Sunday, August 19, 2007

Diplomatically Taxing Congestion-Not!

When Mayor Bloomberg announced his congestion taxing scheme in April he told one and all that, except for emergency vehicles, taxis, and handicapped drivers, everyone would have to pay-including diplomats. Well, not so fast. As the NY Post reports this morning, it now appears that State Department pressure has removed diplomats-you know, New York's favorite scofflaws-from having to pay the fee. Diplomats already owe NYC around $18 million in unpaid parking fines.

What got us going here was the fact that our government is fighting the attempt by the city of London to collect $3 million it says that the US owes because of that city's congestion charges. As the Post says; "The State Department-currently locked in a bitter battle with the city of London over $3 million in unpaid congestion fees and fines American diplomats have racked up there-has argued that congestion pricing amounts to a tax. And under the Geneva Conventions, the agency maintains, foreign governments don't pay taxes." (added emphasis)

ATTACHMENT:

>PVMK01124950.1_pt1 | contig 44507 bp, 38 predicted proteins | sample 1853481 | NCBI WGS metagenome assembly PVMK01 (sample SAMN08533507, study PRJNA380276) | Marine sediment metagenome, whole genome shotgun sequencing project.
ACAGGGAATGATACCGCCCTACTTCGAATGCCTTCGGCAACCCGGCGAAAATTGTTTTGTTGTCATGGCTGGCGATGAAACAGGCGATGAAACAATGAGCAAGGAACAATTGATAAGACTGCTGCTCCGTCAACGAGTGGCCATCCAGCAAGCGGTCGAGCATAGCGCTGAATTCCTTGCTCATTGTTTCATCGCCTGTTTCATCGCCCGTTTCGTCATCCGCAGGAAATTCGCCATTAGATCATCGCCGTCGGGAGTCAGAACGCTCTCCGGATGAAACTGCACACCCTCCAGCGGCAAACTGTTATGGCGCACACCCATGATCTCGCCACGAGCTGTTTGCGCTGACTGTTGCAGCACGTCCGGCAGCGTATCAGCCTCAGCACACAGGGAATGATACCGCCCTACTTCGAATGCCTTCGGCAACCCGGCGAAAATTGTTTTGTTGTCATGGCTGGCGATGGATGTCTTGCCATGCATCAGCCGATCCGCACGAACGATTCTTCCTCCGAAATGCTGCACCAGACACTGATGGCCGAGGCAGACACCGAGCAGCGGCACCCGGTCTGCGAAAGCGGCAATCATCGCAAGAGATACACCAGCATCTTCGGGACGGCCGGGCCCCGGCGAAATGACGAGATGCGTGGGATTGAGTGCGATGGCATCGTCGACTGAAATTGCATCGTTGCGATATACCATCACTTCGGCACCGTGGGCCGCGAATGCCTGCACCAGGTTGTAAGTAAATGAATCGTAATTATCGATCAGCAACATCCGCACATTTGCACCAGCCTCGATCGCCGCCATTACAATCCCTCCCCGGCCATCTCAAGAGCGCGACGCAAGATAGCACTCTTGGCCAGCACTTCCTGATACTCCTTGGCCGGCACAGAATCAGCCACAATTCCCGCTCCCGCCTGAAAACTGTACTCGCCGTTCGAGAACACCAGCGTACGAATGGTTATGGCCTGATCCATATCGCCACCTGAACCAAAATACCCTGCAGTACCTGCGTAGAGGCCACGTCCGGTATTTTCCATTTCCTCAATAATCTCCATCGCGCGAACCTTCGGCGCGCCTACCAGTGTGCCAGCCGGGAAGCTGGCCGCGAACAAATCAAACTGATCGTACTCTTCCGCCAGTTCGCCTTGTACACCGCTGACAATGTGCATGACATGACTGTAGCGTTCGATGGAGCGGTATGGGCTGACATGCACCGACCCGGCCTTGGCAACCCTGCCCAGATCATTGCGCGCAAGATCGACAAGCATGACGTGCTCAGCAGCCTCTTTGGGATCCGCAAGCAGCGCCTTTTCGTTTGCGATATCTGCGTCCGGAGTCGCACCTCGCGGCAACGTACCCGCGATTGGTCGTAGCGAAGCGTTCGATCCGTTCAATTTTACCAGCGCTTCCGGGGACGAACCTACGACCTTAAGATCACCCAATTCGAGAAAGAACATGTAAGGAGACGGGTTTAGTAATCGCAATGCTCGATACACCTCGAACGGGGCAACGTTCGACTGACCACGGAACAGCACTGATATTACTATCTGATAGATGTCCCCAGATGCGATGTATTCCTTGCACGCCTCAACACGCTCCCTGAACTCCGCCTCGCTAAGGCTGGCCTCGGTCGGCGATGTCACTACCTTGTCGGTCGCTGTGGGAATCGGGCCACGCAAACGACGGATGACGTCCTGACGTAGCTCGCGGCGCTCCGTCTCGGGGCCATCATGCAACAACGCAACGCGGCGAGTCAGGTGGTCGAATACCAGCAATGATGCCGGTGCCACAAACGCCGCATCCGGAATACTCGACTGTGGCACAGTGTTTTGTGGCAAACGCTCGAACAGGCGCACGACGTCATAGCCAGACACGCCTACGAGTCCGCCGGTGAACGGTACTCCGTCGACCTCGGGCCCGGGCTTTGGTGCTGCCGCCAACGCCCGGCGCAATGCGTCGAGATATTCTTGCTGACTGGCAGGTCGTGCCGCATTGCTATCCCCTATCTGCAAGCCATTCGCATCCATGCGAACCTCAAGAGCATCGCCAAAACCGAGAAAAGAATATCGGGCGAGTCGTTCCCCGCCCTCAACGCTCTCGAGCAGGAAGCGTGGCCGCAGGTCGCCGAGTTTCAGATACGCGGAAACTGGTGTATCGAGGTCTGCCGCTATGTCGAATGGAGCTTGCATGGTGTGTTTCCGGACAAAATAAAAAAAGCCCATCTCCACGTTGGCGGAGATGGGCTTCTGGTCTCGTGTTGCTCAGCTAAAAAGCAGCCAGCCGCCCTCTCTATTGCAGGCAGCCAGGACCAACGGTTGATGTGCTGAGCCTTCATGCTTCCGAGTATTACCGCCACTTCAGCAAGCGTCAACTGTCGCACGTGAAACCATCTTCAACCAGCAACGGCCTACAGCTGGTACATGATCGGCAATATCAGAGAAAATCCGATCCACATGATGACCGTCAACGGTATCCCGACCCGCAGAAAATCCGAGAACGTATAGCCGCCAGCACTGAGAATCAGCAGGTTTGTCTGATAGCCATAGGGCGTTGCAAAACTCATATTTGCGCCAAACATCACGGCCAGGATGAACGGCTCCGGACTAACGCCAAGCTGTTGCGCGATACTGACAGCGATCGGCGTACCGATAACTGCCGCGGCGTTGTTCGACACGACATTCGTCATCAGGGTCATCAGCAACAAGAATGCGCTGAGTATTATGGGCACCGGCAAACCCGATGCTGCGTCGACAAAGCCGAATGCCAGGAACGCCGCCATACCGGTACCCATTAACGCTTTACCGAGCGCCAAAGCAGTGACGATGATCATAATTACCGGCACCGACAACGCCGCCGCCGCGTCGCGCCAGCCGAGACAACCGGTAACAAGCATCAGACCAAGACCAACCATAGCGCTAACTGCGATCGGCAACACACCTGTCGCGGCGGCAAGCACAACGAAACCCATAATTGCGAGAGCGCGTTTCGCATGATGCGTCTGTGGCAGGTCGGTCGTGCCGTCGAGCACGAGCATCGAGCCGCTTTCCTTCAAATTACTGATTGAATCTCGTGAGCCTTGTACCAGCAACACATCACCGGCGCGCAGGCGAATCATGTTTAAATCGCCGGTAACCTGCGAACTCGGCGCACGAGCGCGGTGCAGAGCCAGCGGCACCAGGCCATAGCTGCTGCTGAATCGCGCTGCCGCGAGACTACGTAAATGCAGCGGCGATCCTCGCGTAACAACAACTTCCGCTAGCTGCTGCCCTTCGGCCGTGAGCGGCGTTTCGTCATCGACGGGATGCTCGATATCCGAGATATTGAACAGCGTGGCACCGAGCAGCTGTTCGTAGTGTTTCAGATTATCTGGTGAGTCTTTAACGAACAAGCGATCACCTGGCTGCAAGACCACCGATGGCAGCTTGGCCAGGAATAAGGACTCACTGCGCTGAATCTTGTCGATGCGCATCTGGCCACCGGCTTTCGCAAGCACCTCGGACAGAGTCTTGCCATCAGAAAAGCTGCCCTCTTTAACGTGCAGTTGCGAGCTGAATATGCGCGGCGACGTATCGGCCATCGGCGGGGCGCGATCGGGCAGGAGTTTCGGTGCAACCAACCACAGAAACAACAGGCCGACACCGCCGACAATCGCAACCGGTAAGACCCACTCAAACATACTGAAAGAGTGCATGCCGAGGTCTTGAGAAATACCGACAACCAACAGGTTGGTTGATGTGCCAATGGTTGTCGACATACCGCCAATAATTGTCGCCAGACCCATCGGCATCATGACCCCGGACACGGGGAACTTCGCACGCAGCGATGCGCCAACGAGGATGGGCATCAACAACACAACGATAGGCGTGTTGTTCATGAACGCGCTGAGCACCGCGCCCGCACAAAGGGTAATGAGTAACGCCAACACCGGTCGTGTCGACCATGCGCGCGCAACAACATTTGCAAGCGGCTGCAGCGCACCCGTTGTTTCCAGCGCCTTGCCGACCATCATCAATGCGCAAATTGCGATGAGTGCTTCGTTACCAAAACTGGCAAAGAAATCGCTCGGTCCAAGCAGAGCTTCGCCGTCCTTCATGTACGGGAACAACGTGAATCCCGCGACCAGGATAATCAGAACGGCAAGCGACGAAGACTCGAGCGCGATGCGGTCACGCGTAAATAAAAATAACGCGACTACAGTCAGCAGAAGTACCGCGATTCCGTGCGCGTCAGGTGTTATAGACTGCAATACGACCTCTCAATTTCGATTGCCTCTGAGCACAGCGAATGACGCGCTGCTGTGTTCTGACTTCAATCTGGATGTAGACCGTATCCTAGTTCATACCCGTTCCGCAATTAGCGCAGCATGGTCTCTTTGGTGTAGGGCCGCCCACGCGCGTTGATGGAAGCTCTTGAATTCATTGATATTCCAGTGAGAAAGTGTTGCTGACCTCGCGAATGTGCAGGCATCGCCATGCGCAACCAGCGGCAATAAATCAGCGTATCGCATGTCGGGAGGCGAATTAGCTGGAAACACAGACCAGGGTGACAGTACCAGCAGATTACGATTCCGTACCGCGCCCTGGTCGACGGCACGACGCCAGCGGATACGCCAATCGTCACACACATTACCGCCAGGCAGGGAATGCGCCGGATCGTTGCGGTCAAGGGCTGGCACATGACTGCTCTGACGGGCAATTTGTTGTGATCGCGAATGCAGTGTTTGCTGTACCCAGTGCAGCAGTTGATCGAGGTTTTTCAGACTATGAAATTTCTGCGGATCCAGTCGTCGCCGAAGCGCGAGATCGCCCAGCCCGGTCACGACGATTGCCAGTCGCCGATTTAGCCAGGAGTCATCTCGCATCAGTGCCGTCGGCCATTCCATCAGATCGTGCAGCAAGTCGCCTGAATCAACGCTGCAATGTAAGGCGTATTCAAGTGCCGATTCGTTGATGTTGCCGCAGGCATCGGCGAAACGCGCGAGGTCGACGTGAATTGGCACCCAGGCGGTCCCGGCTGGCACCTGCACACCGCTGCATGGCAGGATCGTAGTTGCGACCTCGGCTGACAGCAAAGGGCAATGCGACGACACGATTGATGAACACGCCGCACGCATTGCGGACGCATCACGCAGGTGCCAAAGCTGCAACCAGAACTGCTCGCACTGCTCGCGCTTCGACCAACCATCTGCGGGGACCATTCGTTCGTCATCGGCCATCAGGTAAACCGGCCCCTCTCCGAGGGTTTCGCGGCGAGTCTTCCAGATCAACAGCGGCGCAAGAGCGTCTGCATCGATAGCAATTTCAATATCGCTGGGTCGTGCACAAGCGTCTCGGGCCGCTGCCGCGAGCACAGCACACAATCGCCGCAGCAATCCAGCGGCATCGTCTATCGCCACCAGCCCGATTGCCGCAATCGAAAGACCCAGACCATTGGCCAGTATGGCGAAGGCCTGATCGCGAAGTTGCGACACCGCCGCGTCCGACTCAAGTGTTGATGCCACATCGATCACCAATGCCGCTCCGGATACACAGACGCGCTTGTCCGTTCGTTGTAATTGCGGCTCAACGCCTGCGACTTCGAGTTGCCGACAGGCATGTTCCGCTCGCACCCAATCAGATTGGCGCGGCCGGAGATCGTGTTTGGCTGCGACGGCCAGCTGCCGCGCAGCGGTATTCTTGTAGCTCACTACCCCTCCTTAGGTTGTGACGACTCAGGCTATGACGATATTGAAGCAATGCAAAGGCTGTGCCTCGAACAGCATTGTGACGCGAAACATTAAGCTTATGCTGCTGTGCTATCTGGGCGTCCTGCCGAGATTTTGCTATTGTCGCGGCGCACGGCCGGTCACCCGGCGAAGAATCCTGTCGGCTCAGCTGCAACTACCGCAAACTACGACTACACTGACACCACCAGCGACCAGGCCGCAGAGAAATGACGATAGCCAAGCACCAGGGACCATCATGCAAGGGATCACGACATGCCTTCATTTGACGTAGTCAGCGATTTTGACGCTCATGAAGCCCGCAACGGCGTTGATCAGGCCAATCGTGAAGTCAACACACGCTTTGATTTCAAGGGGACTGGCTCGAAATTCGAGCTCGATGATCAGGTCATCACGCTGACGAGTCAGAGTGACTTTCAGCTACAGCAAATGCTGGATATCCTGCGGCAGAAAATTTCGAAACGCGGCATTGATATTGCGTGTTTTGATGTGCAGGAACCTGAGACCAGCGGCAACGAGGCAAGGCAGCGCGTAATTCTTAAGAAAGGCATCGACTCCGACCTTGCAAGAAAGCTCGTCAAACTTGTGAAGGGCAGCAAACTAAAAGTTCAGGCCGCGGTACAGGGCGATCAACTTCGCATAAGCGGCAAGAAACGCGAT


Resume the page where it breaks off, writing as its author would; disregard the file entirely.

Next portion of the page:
So it takes the US government to label this congestion plan for what it really is-a tax on the middle class of the city, a tax that all of our free loader diplomats will be able to avoid so that the State Department can save some money. As Josh Beinstock, speaking for the Committee to Keep NYC Congestion Tax Free, says; "It is galling that an Iranian diplomat could pay nothing while a senior citizen from Bayside would be charged to go for cancer treatment at a Manhattan hospital."

The more we are able to see behind the smoke and mirrors involving the congestion tax, the more we can see just how the costs of this plan will burden some of the most taxed people in this country-homeowners, small business folks, and outer borough working people who are apparently the forgotten class when it comes to the policy making of this administration.